Michael Phelps

Michael Phelps beats Ryan Lochte again in Athens

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Michael Phelps notched his second win in as many days over Ryan Lochte in the fourth meet of his comeback after a 20-month retirement.

Phelps, the most decorated Olympian of all time with 22 medals, won a 100m backstroke race in 53.88 seconds in Athens, Ga., on Saturday. Lochte, an 11-time Olympic medalist, touched second in 54.4.

Phelps’ victory in an event neither usually swims at major meets came one day after he beat Lochte by a comfortable 1.41 seconds in a 100m butterfly race.

Butterfly has always been Phelps’ signature stroke, while Lochte has more backstroke experience. Lochte is the reigning World champion in the 200m back. But Lochte is coming back from an aggravation of a major November knee injury, competing for the first time since April.

Phelps’ time ranks No. 14 in the world this year and third among Americans, according to SwimVortex.com.

Phelps is expected to swim the 100m freestyle on the final day of the meet Sunday.

Swimmers are preparing for the U.S. Championships in Irvine Calif., Aug. 6-10, and the Pan Pacific Championships in Gold Coast, Australia, from Aug. 21-24.

In other events, 2013 World 400m individual medley silver medalist Chase Kalisz won the 200m butterfly, a former Phelps staple, in 1:58.09, making him the third-fastest American this year. Olympic 200m backstroke champion Tyler Clary was second in 1:58.96.

Olympian Cammile Adams won the women’s 200m fly in 2:08.45, improving to 13th in the world this year.

Brazil’s second-best sprinter, Bruno Fratus, won the 50m freestyle in 22.09, .26 faster than U.S. Olympic silver medalist Cullen Jones. Two-time Bahamian Olympian Arianna Vanderpool-Wallace took the women’s 50m free in 24.67, .69 slower than the fastest woman this year.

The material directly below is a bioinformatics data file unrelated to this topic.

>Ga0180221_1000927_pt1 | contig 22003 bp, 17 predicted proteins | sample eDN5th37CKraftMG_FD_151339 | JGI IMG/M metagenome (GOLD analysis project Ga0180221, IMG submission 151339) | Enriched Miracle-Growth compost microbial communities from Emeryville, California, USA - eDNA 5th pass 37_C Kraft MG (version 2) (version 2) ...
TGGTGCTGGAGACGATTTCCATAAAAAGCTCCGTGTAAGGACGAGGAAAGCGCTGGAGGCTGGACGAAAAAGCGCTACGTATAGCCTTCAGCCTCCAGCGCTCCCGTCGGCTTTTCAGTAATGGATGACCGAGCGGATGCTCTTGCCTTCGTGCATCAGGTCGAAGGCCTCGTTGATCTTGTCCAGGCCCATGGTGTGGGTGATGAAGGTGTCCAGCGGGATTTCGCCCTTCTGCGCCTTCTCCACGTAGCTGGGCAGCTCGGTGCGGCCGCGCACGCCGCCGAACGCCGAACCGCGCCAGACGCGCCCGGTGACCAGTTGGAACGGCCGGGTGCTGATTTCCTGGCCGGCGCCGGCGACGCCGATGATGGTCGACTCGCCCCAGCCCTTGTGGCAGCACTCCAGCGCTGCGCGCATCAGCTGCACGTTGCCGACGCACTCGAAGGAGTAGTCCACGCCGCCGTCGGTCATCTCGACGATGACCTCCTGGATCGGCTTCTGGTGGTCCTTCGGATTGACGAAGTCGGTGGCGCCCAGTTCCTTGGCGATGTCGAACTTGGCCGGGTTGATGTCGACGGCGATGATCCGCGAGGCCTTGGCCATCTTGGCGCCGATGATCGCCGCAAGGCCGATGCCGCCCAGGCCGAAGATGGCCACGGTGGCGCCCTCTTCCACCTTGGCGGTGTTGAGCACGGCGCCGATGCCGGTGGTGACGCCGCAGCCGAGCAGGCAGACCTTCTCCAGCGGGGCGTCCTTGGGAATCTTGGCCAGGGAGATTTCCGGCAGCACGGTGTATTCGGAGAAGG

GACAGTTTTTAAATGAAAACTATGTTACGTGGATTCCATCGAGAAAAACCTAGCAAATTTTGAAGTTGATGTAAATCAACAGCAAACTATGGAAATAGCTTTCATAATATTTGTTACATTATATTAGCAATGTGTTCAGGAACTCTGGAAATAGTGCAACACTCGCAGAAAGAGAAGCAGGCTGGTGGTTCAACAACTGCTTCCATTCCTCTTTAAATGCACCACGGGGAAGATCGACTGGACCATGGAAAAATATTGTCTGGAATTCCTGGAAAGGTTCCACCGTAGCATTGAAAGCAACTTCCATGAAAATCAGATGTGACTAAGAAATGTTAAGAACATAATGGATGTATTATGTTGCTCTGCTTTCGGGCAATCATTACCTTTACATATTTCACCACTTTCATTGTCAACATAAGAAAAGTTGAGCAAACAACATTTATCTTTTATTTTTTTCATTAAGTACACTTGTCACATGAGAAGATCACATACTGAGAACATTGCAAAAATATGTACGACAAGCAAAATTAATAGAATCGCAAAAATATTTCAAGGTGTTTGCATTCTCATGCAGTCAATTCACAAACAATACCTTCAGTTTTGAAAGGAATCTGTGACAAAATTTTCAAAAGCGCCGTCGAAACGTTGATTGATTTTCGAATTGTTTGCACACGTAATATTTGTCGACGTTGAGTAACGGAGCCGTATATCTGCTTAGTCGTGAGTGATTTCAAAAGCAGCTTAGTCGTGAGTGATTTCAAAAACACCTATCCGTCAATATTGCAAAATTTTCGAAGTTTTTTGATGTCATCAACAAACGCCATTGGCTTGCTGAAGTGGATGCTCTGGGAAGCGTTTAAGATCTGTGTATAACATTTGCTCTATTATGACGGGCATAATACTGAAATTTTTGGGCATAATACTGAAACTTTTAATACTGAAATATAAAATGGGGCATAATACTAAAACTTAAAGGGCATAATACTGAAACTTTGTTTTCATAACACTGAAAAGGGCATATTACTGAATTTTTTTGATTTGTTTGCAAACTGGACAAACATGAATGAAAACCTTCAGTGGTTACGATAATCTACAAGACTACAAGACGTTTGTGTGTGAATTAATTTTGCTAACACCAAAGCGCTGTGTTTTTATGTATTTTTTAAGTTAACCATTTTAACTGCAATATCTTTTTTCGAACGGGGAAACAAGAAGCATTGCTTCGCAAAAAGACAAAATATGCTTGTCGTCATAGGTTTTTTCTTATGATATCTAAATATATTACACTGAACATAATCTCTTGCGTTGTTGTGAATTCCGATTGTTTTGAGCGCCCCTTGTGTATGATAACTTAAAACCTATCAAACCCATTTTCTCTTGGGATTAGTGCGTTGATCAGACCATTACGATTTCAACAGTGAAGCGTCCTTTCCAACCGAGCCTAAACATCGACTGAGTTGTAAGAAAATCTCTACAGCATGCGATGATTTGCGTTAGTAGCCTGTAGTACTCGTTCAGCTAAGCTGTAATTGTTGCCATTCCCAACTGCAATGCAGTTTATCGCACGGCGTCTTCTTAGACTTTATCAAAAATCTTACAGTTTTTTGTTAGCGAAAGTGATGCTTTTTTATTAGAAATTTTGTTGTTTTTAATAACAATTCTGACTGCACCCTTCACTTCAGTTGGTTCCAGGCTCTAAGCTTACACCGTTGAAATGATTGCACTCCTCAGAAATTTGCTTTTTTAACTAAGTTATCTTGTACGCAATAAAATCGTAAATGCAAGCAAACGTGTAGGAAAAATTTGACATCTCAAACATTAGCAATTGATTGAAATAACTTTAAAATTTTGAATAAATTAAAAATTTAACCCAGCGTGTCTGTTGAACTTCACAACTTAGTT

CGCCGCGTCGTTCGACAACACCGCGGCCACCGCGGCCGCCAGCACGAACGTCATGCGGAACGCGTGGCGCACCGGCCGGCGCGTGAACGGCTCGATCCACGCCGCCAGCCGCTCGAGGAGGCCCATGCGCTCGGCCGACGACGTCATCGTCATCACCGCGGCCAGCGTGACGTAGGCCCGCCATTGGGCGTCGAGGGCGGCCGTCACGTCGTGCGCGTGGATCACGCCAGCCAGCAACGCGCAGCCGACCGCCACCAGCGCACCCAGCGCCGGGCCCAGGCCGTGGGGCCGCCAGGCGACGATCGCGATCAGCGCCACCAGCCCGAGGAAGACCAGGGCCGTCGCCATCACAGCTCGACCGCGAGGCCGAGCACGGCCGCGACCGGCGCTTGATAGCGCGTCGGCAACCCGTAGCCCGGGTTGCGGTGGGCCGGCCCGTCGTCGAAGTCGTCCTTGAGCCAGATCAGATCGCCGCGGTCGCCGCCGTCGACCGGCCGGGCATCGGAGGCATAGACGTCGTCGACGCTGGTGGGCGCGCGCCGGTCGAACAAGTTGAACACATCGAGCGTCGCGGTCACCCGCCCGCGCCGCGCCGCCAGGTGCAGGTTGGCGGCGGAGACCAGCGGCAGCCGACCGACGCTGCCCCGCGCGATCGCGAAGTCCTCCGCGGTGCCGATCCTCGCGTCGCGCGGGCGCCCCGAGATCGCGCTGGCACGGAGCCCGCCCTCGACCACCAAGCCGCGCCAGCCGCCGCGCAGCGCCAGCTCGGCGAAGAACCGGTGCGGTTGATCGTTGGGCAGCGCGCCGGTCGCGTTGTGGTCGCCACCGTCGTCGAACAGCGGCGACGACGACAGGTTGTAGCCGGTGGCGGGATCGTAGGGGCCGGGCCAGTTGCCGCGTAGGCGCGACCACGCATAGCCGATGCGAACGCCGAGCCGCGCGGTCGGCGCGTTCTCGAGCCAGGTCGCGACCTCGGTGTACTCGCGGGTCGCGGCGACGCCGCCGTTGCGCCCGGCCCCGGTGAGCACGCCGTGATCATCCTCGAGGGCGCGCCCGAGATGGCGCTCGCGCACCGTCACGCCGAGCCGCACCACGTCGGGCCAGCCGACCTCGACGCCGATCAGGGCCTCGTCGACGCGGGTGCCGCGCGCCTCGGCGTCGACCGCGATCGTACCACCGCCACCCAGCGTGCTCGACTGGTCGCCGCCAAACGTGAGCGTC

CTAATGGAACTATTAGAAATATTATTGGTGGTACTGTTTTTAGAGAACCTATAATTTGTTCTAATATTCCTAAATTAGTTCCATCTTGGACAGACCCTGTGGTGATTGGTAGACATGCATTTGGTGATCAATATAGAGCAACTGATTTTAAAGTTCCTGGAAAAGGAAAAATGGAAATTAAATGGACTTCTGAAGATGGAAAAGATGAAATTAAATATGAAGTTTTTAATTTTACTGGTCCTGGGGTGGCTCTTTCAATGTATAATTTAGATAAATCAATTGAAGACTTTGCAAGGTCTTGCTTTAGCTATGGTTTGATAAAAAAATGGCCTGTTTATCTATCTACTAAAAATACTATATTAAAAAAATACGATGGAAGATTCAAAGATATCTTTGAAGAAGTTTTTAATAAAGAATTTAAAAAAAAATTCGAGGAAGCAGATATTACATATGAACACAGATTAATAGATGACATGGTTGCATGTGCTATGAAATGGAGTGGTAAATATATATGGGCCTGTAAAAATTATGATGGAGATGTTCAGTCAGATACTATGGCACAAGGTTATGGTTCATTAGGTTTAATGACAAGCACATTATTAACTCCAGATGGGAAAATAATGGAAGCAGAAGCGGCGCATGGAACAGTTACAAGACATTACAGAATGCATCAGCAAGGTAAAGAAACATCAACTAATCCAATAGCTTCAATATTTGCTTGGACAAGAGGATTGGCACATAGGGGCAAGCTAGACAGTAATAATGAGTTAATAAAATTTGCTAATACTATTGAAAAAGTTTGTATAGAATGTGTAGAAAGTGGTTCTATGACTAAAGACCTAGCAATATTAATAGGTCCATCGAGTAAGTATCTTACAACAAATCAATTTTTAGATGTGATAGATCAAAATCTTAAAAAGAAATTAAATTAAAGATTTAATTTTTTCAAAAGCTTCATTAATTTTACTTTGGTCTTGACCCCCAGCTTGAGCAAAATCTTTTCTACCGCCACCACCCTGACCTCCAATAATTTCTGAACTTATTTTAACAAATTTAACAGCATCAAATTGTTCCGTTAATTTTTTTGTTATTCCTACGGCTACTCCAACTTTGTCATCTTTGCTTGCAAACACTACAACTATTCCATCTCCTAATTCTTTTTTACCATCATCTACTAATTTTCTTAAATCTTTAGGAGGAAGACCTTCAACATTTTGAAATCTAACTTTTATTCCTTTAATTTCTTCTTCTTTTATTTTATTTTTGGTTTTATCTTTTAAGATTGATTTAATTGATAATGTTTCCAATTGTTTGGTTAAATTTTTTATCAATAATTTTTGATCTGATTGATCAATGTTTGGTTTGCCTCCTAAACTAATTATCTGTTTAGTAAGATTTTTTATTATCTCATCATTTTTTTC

Melanie Margalis upset World bronze medalist Micah Lawrence in the 200m breaststroke, clocking 2:27.06, still more than two seconds slower than Lawrence’s U.S.-best time this year.

Nic Fink won the men’s 200m breast in 2:11.76 and Kathleen Baker, 17, the 100m back in 1:00.65, both the fastest times by an American in 2014.

Cierra Runge won the women’s 400m free in 4:07.67, improving on her time as the second-fastest American behind Katie Ledecky this year.

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U.S. figure skating could have its best world team since 2006

Nathan Chen performs during the men's free skate competition at the U.S. Figure Skating Championships, Sunday, Jan. 22, 2017, in Kansas City, Mo. (AP Photo/Charlie Riedel)
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KANSAS CITY — U.S. figure skating has a shot at medals in three of four disciplines at the world championships in Helsinki in two months, which hasn’t happened in 11 years.

Before this year, the U.S. men and U.S. women hadn’t boasted simultaneous medal contenders in a decade. Johnny Weir and Evan Lysacek spent the 2010 Olympic cycle in the world elite, while the U.S. women faded. After they stopped competing, Ashley Wagner and Gracie Gold moved into the women’s medal field while the U.S. searched for a new leading man.

He’s arrived. Nathan Chen confirmed he is one of the world’s best male skaters by landing a record seven quadruple jumps between two programs at Sprint Center this past week.

The 17-year-old already made the podium in an event that featured the world’s best, earning silver at the Grand Prix Final in December. Chen struggled with his short-program jumps at the Grand Prix Final and attempted one fewer quad overall yet still outscored everybody but Olympic champion Yuzuru Hanyu.

Of all of the U.S. medal hopes at worlds, Chen may face the stiffest trio of challengers. Not only is there Hanyu, but also two-time reigning world champion Javier Fernandez of Spain, plus Japan’s Shoma Uno, all of whom rank higher than Chen in best total scores in international competition this season.